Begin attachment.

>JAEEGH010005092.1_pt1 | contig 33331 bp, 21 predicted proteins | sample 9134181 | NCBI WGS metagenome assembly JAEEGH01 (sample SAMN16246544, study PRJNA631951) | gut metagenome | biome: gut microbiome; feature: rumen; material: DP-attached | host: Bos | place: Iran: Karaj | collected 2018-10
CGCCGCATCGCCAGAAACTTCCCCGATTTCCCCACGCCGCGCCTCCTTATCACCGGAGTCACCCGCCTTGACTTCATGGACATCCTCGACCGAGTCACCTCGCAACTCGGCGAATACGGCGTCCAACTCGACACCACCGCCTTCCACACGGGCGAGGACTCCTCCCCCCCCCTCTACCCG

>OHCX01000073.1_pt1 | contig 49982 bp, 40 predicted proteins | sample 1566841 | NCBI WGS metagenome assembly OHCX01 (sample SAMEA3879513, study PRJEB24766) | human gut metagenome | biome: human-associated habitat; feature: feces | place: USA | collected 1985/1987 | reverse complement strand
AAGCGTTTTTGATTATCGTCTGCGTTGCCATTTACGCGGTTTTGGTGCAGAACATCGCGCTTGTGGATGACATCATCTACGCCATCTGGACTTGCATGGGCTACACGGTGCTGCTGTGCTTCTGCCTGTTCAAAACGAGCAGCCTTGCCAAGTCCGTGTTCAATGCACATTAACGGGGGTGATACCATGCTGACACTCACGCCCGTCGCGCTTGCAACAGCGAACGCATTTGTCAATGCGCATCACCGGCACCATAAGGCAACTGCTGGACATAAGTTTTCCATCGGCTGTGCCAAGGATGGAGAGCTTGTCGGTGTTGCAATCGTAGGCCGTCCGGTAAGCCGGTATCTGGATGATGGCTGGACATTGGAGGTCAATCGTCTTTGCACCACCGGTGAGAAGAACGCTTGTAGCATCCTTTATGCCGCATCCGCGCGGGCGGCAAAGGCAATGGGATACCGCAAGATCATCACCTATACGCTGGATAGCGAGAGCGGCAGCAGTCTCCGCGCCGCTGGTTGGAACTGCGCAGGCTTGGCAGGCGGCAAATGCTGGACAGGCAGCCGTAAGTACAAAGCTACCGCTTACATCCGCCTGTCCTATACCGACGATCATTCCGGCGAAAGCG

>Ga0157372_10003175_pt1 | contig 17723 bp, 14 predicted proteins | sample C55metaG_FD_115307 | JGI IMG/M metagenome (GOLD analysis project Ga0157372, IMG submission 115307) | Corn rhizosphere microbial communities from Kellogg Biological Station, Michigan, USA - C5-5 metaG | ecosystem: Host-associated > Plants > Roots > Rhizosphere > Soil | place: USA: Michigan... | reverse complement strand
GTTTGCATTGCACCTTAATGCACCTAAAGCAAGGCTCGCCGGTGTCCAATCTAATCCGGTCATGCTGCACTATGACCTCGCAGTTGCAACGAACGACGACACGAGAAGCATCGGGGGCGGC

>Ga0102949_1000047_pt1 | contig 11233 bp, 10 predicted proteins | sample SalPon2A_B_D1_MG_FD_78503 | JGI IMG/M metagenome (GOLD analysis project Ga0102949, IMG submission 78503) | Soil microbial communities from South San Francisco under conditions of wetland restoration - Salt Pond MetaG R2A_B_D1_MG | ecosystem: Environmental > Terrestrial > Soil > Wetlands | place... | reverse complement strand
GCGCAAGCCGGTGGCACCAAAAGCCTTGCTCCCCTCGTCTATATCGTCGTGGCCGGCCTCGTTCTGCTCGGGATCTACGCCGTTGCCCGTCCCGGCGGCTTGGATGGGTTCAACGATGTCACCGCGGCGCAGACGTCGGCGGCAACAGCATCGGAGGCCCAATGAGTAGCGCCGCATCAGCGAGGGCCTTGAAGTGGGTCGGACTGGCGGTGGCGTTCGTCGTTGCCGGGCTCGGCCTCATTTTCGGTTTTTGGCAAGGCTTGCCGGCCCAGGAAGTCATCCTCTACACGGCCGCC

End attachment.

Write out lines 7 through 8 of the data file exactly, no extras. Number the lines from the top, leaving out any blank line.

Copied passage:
>Ga0102949_1000047_pt1 | contig 11233 bp, 10 predicted proteins | sample SalPon2A_B_D1_MG_FD_78503 | JGI IMG/M metagenome (GOLD analysis project Ga0102949, IMG submission 78503) | Soil microbial communities from South San Francisco under conditions of wetland restoration - Salt Pond MetaG R2A_B_D1_MG | ecosystem: Environmental > Terrestrial > Soil > Wetlands | place... | reverse complement strand
GCGCAAGCCGGTGGCACCAAAAGCCTTGCTCCCCTCGTCTATATCGTCGTGGCCGGCCTCGTTCTGCTCGGGATCTACGCCGTTGCCCGTCCCGGCGGCTTGGATGGGTTCAACGATGTCACCGCGGCGCAGACGTCGGCGGCAACAGCATCGGAGGCCCAATGAGTAGCGCCGCATCAGCGAGGGCCTTGAAGTGGGTCGGACTGGCGGTGGCGTTCGTCGTTGCCGGGCTCGGCCTCATTTTCGGTTTTTGGCAAGGCTTGCCGGCCCAGGAAGTCATCCTCTACACGGCCGCC